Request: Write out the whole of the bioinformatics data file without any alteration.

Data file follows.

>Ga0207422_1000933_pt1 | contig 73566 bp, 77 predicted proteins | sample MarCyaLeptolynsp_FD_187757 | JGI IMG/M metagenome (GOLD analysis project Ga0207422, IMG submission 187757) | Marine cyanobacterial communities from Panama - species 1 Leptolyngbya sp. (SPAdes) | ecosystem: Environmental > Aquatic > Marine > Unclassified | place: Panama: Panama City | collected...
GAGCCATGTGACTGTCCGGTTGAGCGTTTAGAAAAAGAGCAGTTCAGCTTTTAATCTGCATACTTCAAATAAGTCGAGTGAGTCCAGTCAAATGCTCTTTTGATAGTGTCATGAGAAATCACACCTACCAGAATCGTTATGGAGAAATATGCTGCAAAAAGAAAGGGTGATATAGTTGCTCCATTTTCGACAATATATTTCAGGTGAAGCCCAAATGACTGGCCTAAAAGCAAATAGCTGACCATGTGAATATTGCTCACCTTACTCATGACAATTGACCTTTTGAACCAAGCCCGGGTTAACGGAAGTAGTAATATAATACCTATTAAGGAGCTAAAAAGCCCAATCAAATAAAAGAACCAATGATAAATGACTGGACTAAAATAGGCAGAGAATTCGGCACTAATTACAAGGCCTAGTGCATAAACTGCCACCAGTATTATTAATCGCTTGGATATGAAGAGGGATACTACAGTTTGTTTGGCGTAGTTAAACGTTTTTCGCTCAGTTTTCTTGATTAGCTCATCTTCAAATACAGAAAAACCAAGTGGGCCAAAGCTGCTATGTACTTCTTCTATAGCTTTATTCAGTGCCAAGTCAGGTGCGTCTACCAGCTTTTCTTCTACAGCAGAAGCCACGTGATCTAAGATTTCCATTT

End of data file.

>Ga0207422_1000933_pt1 | contig 73566 bp, 77 predicted proteins | sample MarCyaLeptolynsp_FD_187757 | JGI IMG/M metagenome (GOLD analysis project Ga0207422, IMG submission 187757) | Marine cyanobacterial communities from Panama - species 1 Leptolyngbya sp. (SPAdes) | ecosystem: Environmental > Aquatic > Marine > Unclassified | place: Panama: Panama City | collected...
GAGCCATGTGACTGTCCGGTTGAGCGTTTAGAAAAAGAGCAGTTCAGCTTTTAATCTGCATACTTCAAATAAGTCGAGTGAGTCCAGTCAAATGCTCTTTTGATAGTGTCATGAGAAATCACACCTACCAGAATCGTTATGGAGAAATATGCTGCAAAAAGAAAGGGTGATATAGTTGCTCCATTTTCGACAATATATTTCAGGTGAAGCCCAAATGACTGGCCTAAAAGCAAATAGCTGACCATGTGAATATTGCTCACCTTACTCATGACAATTGACCTTTTGAACCAAGCCCGGGTTAACGGAAGTAGTAATATAATACCTATTAAGGAGCTAAAAAGCCCAATCAAATAAAAGAACCAATGATAAATGACTGGACTAAAATAGGCAGAGAATTCGGCACTAATTACAAGGCCTAGTGCATAAACTGCCACCAGTATTATTAATCGCTTGGATATGAAGAGGGATACTACAGTTTGTTTGGCGTAGTTAAACGTTTTTCGCTCAGTTTTCTTGATTAGCTCATCTTCAAATACAGAAAAACCAAGTGGGCCAAAGCTGCTATGTACTTCTTCTATAGCTTTATTCAGTGCCAAGTCAGGTGCGTCTACCAGCTTTTCTTCTACAGCAGAAGCCACGTGATCTAAGATTTCCATTT